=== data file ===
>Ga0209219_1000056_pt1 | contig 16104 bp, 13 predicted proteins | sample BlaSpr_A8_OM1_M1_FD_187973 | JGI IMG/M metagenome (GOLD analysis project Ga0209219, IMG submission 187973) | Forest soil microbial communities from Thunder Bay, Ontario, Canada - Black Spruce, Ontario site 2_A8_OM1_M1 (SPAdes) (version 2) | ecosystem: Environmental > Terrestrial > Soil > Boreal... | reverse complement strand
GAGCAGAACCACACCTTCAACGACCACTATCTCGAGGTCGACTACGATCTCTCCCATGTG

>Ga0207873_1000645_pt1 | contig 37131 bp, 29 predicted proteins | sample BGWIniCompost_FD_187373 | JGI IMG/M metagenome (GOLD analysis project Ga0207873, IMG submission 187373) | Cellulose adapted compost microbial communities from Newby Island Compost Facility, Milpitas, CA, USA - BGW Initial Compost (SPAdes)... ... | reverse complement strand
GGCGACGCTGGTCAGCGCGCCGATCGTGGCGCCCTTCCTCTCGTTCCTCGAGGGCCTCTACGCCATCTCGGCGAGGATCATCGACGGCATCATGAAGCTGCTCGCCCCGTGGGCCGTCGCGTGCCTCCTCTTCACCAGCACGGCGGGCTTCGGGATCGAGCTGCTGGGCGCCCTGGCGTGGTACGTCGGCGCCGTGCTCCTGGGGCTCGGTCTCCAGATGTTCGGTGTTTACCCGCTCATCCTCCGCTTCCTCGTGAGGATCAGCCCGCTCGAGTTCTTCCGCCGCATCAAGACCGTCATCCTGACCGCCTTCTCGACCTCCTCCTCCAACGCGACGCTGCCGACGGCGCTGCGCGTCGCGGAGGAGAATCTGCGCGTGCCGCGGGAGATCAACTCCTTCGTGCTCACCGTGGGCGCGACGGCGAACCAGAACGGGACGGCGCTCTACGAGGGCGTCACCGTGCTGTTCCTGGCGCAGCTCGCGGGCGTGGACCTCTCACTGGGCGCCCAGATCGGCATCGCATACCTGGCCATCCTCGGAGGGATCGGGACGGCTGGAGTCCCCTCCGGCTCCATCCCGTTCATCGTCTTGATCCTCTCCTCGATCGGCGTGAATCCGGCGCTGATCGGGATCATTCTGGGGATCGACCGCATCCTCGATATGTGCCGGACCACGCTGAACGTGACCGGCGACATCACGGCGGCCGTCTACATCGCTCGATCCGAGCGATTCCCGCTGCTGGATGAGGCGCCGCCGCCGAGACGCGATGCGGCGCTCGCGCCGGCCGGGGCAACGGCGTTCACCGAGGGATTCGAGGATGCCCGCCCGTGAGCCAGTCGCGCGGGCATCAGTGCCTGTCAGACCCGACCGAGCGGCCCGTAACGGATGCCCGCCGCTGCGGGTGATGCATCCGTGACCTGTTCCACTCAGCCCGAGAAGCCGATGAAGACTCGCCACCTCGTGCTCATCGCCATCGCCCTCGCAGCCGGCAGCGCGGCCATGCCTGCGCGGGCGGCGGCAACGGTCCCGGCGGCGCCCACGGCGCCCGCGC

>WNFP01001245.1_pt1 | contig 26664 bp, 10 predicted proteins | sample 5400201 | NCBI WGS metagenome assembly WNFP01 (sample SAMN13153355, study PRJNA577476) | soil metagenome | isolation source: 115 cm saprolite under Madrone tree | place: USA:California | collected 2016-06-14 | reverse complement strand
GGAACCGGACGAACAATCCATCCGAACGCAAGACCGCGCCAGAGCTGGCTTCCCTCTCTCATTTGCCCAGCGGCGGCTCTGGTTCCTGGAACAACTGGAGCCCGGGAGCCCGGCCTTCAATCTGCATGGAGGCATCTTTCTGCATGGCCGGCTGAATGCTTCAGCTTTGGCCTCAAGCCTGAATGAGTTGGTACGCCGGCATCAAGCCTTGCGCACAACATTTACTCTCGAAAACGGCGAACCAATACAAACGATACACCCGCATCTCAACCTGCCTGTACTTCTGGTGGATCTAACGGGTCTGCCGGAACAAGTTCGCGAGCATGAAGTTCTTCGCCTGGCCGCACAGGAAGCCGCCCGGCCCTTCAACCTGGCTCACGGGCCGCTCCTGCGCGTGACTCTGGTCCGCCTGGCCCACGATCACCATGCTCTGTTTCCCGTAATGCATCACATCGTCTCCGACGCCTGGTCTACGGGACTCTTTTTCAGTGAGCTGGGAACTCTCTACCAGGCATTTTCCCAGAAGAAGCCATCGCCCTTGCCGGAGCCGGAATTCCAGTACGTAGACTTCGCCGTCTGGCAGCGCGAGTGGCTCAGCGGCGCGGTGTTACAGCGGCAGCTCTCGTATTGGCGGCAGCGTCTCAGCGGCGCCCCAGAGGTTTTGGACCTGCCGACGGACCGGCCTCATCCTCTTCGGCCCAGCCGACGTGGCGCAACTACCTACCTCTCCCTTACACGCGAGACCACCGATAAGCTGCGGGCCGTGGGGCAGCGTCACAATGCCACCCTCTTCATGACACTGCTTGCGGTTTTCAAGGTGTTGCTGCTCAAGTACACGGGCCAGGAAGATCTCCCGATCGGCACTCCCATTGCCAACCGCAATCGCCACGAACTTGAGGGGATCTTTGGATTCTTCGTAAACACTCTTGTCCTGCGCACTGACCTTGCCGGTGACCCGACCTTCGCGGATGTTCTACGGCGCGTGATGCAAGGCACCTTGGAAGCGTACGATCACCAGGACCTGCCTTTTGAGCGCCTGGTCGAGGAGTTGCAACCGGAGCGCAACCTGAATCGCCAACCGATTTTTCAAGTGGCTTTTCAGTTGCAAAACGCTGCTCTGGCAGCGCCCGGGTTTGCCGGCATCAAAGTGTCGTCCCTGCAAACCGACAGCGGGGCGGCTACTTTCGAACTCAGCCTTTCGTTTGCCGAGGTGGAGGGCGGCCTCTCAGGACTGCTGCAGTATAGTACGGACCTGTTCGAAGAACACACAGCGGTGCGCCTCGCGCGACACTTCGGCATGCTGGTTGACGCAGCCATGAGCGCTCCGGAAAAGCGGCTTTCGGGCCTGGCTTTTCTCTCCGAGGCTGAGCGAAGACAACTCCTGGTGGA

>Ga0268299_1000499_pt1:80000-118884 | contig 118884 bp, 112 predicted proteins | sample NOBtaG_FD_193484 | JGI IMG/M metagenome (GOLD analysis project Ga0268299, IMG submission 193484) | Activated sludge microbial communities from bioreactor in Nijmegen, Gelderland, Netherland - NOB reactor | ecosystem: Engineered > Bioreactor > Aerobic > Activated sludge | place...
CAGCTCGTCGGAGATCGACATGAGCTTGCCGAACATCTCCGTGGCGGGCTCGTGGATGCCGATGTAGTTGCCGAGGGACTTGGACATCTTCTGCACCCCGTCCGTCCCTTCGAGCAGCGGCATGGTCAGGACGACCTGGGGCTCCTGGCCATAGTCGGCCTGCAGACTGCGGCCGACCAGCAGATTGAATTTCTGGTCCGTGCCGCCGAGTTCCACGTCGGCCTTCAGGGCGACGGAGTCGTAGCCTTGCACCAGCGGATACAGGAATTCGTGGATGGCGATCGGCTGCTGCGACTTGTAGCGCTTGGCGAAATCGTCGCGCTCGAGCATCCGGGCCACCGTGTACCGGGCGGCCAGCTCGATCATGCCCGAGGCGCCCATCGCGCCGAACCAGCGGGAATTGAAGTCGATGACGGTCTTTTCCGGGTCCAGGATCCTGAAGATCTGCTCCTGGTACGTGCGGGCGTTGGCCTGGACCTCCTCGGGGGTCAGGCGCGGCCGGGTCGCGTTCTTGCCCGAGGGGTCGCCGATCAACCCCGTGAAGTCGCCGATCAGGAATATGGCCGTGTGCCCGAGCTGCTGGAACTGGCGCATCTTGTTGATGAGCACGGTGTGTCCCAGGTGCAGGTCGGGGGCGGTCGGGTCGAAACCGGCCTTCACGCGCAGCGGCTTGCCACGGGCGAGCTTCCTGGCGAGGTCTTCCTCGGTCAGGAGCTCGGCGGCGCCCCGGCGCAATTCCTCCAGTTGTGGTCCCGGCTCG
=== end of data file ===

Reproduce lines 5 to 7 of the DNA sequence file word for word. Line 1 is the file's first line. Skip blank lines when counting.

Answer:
>WNFP01001245.1_pt1 | contig 26664 bp, 10 predicted proteins | sample 5400201 | NCBI WGS metagenome assembly WNFP01 (sample SAMN13153355, study PRJNA577476) | soil metagenome | isolation source: 115 cm saprolite under Madrone tree | place: USA:California | collected 2016-06-14 | reverse complement strand
GGAACCGGACGAACAATCCATCCGAACGCAAGACCGCGCCAGAGCTGGCTTCCCTCTCTCATTTGCCCAGCGGCGGCTCTGGTTCCTGGAACAACTGGAGCCCGGGAGCCCGGCCTTCAATCTGCATGGAGGCATCTTTCTGCATGGCCGGCTGAATGCTTCAGCTTTGGCCTCAAGCCTGAATGAGTTGGTACGCCGGCATCAAGCCTTGCGCACAACATTTACTCTCGAAAACGGCGAACCAATACAAACGATACACCCGCATCTCAACCTGCCTGTACTTCTGGTGGATCTAACGGGTCTGCCGGAACAAGTTCGCGAGCATGAAGTTCTTCGCCTGGCCGCACAGGAAGCCGCCCGGCCCTTCAACCTGGCTCACGGGCCGCTCCTGCGCGTGACTCTGGTCCGCCTGGCCCACGATCACCATGCTCTGTTTCCCGTAATGCATCACATCGTCTCCGACGCCTGGTCTACGGGACTCTTTTTCAGTGAGCTGGGAACTCTCTACCAGGCATTTTCCCAGAAGAAGCCATCGCCCTTGCCGGAGCCGGAATTCCAGTACGTAGACTTCGCCGTCTGGCAGCGCGAGTGGCTCAGCGGCGCGGTGTTACAGCGGCAGCTCTCGTATTGGCGGCAGCGTCTCAGCGGCGCCCCAGAGGTTTTGGACCTGCCGACGGACCGGCCTCATCCTCTTCGGCCCAGCCGACGTGGCGCAACTACCTACCTCTCCCTTACACGCGAGACCACCGATAAGCTGCGGGCCGTGGGGCAGCGTCACAATGCCACCCTCTTCATGACACTGCTTGCGGTTTTCAAGGTGTTGCTGCTCAAGTACACGGGCCAGGAAGATCTCCCGATCGGCACTCCCATTGCCAACCGCAATCGCCACGAACTTGAGGGGATCTTTGGATTCTTCGTAAACACTCTTGTCCTGCGCACTGACCTTGCCGGTGACCCGACCTTCGCGGATGTTCTACGGCGCGTGATGCAAGGCACCTTGGAAGCGTACGATCACCAGGACCTGCCTTTTGAGCGCCTGGTCGAGGAGTTGCAACCGGAGCGCAACCTGAATCGCCAACCGATTTTTCAAGTGGCTTTTCAGTTGCAAAACGCTGCTCTGGCAGCGCCCGGGTTTGCCGGCATCAAAGTGTCGTCCCTGCAAACCGACAGCGGGGCGGCTACTTTCGAACTCAGCCTTTCGTTTGCCGAGGTGGAGGGCGGCCTCTCAGGACTGCTGCAGTATAGTACGGACCTGTTCGAAGAACACACAGCGGTGCGCCTCGCGCGACACTTCGGCATGCTGGTTGACGCAGCCATGAGCGCTCCGGAAAAGCGGCTTTCGGGCCTGGCTTTTCTCTCCGAGGCTGAGCGAAGACAACTCCTGGTGGA

>Ga0268299_1000499_pt1:80000-118884 | contig 118884 bp, 112 predicted proteins | sample NOBtaG_FD_193484 | JGI IMG/M metagenome (GOLD analysis project Ga0268299, IMG submission 193484) | Activated sludge microbial communities from bioreactor in Nijmegen, Gelderland, Netherland - NOB reactor | ecosystem: Engineered > Bioreactor > Aerobic > Activated sludge | place...